Can you recall the last time you were really angry at someone? So much so that you were physically shaken just at the thought of them? Rarely does this feeling of anger help us in getting what we want. Often, it will work against us, resulting in more pain, unnecessarily.
For sake of simplicity, we will use anger as the target emotion to overcome. Keep in mind that it can be applied to overcome other non-conducive and intense emotions such as jealousy, guilt, hatred, regret and fear.
Common Ingredients of Anger:
- Unfairness – We believe that we have been treated unfairly. We tell ourselves that we deserve more, and we buy into this story that someone has wronged us.
- Lost – We feel that we have lost something that we have identified ourselves with. Feelings, pride, money, car, job.
- Blame – We blame other people or external situations for having caused our loss, for taking advantage of us unfairly. The blame often only resides in our heads and is a product of our imagination. We fail to see things from other people’s perspectives. We become deeply selfish.
- Pain – We experience pain, mental distress, and anxiety. The pain causes physical responses in our body, which disturbs our natural energy flow and state of wellbeing.
- Focus – We focus on the thing we don’t want, and energize it by complaining about it passionately, and repeating it to as many people who will listen. This creates a downward spiral of anger. “What we focus on expands”, this is true regardless of the emotion.
The interesting thing is that if there are two angry people unhappy with each other, both people feel a sense of loss, unfairness, pain and the need to blame the other person. Who is right? The answer is: both are right and both are wrong. You fight the most with the ones you love the most, right? Even so, the next time you find yourself feeling really mad at him, go ahead and try these ways to reset your anger! Trust us, they really do help!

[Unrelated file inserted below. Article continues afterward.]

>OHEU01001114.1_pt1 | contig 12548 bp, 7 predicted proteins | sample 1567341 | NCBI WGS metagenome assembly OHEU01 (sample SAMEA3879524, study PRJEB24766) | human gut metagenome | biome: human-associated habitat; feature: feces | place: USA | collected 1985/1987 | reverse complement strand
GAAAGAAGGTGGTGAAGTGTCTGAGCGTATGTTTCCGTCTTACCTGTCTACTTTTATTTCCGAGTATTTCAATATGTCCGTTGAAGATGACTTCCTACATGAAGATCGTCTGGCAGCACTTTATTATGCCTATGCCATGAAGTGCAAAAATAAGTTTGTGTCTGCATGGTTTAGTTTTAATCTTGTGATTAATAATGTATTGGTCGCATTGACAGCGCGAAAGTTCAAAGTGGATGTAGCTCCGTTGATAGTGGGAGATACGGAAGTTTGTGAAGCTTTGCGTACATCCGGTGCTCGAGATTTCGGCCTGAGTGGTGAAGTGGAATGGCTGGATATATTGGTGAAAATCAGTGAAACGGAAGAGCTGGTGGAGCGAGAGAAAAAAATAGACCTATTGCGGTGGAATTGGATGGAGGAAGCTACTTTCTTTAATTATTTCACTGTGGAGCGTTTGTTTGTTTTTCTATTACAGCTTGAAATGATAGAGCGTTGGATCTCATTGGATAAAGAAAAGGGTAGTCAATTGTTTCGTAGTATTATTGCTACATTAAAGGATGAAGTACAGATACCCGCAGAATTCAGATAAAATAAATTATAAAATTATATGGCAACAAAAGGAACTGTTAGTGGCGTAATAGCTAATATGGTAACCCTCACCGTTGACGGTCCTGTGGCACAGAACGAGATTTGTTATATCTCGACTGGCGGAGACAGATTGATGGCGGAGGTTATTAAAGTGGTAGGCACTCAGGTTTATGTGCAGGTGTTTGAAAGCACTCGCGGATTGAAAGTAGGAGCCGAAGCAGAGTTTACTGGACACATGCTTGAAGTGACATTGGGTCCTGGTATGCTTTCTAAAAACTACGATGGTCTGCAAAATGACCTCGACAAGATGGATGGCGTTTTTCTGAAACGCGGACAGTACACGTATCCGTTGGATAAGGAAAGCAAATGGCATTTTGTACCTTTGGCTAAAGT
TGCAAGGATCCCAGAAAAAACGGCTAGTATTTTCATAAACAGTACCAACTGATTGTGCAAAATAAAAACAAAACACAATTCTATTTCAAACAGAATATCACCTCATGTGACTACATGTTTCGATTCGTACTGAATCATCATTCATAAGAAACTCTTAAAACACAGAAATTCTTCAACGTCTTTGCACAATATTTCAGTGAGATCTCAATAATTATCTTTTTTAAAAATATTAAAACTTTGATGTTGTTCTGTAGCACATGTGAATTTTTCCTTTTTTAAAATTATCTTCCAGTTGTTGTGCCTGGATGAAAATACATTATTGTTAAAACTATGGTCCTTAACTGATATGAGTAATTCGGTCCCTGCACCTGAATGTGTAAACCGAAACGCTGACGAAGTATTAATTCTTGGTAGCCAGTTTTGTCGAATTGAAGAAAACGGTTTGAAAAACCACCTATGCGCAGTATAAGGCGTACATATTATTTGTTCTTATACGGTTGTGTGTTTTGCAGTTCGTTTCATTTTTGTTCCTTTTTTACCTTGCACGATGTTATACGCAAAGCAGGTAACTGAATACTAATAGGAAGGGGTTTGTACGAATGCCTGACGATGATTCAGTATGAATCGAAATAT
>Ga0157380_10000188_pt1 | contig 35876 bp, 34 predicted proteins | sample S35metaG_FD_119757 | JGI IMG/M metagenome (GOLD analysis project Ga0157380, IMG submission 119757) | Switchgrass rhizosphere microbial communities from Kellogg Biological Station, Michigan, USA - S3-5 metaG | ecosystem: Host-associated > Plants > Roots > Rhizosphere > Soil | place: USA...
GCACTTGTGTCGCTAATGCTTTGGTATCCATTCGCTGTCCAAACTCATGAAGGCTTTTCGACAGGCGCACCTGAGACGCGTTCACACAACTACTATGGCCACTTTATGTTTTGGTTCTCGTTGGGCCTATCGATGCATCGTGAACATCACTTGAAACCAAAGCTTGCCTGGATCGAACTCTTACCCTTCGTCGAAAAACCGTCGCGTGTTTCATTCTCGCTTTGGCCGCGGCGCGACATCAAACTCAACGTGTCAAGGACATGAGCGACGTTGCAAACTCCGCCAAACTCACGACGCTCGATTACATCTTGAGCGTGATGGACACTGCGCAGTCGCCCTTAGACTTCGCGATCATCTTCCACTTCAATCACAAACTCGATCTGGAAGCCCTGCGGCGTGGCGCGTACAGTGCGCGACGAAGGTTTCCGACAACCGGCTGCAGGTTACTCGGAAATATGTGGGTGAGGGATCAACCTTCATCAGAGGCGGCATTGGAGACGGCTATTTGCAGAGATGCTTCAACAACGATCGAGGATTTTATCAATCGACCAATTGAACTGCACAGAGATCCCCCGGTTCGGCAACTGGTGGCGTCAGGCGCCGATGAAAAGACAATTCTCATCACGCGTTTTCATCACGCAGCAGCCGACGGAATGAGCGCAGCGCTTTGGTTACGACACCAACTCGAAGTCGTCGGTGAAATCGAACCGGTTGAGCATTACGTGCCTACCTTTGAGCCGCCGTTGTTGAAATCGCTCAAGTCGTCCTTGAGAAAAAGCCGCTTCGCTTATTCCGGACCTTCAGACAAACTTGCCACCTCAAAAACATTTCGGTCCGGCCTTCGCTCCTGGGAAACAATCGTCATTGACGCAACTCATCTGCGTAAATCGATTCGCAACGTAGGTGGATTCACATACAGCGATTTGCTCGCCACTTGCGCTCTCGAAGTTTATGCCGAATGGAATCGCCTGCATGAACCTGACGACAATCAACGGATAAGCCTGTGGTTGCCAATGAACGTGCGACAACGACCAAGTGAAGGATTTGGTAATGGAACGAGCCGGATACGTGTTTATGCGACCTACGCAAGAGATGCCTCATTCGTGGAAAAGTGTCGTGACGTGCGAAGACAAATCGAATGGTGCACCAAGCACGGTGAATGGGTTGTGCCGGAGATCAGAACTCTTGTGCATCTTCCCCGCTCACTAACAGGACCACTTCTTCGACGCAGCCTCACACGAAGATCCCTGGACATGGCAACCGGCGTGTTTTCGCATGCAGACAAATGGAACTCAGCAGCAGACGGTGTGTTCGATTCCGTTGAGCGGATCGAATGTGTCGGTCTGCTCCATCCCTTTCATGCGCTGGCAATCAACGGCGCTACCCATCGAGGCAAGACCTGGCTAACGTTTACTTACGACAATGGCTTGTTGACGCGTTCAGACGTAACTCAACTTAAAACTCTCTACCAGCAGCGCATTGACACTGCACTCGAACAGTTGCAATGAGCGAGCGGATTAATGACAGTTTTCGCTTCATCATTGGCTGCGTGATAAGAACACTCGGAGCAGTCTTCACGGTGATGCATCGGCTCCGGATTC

Read Also: 4 Signs She is The One to Marry
1. Handle negative emotions carefully
Don’t say things you’ll regret later. Delay the discussion if required but don’t blab things you’ve only thought of. We know that you hate some of his (completely unrelated to the fight) habits, but now is not the time to tell him that.
2. Use “I feel” language.
So instead of saying, “You didn’t show up so you obviously don’t care about me,” say, “When you forget about the things that are important to me, I feel hurt.” In this way, you’re not assuming the other person meant to make you feel bad—you’re just explaining how it makes you feel so they can understand how their actions impact you.
3. Eliminate Don’t, Not, No
Words such as Don’t, Not, No, Can’t gets us focused on the things that we don’t want. Language is a powerful thing and can influence our subconscious mind, and ultimately our feelings. When you catch yourself using a negated word, see if you can replace it with another word of opposing meaning. Example: instead of saying “I don’t want war”, say “I want peace”.
Surrender to our ego’s need to be right, to blame, to be spiteful, and to be revengeful. Surrender to the moment. Surrender to the pull to become worked-up by the situation. Become mindful.
Things will play out regardless of whether we become emotional or not. Trust that the universe will work its course and do its job. By not surrendering, we get worked up for nothing, and our body will suffer as a result of it.
5. Let him/her cool off too
Just because you have calmed down, doesn’t mean he has as well. You can’t force the chill-pill down his throat. As partners, you need to respect each other’s cooling off period.
6. Stay open to the other person’s perspective.
It’s possible that they feel angry, too, and think that you’re the one in the wrong. It’s also possible that there isn’t a right or wrong, but rather two people who see things differently and need to see each other’s point of view.
7. Ask yourself: Why is this bothering you so much?
Is it really what someone else did, or are you feeling angry because of what you’re interpreting their actions to mean? (For example, you may think that your boyfriend not showing up means that he doesn’t respect you, when he may have a valid explanation).
8. Learn what you value.
This situation taught you something useful about what you value in the people you choose to be friends with—maybe directness, humility, or loyalty. This will help you decide which people you might want to spend more or less time with going forward.
9. Discuss the problem
Now that you’ve patched up and are back to being bumchums, broach the “problem” topic with utmost care. Keeping issues unresolved will make them come back and haunt you again at a later time!
10. Remember that your relationship is dear to you
Look at the bigger picture. No, seriously, you can’t be ending your relationship because he forgot to give you a wake up call or because you didn’t leave him some of the pizza. Right?
11. Be the first to forgive
Trust us, some trivial matters will not matter 10 days down the line and 10 years later, you may not even have any memory of it. Be the one with a golden, blingy heart. Learn to forgive – it’s okay, chalta hai!